Rachel Polonsky says Mikhail Borisovich Khodorkovsky is a prisoner of conscience, and his show trial stands as an indictment of the country’s criminal justice systemMoscow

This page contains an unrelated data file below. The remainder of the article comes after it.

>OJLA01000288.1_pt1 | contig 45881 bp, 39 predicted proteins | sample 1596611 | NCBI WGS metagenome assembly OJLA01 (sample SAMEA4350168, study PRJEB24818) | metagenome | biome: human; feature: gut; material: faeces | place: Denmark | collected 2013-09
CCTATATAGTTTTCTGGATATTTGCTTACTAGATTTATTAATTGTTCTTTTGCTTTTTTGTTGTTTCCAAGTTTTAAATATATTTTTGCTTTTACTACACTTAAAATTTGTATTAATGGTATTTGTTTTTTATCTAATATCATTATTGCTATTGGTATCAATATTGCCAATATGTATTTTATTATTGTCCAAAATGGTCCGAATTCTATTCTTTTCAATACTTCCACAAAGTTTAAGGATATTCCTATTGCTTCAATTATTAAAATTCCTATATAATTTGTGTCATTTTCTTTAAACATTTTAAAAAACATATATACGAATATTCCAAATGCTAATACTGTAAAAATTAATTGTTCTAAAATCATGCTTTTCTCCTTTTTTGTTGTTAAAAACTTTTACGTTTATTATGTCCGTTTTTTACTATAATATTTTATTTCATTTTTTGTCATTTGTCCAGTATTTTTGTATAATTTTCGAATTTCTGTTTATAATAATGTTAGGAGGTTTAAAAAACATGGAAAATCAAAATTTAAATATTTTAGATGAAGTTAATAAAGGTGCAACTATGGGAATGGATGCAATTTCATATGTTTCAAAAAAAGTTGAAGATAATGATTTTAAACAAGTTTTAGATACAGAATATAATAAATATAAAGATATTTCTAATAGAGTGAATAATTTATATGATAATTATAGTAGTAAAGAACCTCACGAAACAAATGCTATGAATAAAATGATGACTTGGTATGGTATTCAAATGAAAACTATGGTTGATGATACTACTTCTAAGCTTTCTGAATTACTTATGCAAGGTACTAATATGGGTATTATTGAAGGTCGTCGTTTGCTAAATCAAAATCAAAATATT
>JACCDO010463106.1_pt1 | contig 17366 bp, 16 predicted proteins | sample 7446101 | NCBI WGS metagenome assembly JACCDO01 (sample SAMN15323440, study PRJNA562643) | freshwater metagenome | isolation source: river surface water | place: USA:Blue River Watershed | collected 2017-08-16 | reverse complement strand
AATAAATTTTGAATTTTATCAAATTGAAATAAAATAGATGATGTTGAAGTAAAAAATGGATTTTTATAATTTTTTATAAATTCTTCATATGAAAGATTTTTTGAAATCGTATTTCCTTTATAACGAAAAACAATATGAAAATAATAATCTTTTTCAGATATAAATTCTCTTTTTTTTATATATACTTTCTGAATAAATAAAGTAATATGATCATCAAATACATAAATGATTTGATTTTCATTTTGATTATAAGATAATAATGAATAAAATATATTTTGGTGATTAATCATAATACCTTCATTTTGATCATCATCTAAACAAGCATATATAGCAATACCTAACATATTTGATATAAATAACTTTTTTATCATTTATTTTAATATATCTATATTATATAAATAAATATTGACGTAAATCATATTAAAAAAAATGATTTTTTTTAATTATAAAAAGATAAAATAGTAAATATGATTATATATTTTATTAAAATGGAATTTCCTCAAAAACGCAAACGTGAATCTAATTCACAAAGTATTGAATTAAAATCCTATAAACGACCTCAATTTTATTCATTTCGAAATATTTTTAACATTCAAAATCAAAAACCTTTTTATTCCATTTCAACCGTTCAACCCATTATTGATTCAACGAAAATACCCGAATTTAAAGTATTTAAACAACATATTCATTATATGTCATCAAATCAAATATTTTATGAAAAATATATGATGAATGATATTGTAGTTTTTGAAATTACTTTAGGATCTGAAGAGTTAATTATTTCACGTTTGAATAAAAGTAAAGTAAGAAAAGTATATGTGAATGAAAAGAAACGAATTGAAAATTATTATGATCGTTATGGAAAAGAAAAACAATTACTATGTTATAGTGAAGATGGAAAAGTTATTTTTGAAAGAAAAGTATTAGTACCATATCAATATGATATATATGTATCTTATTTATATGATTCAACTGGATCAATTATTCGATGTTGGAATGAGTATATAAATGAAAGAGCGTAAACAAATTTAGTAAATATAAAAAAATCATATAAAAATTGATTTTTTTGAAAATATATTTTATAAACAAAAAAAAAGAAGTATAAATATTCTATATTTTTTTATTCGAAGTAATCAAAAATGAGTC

In an iron cage in Hall 56 of the Meshchansky Court, the former chief executive of Yukos sits on his woollen hat, an anorak stuffed into the bars beside him. As his trial enters its 11th month, it is winter still in Moscow. The lumpen guard beside the cage fiddles with a pair of handcuffs, trying to stay awake. On the first row of visitors’ benches, the elderly mother of the accused clasps her shawl, holding her son in a steady gaze. Emerging from her handbag is a small green book called Democracy. Scratched in biro on the back of the bench are the words ‘Free MBK’.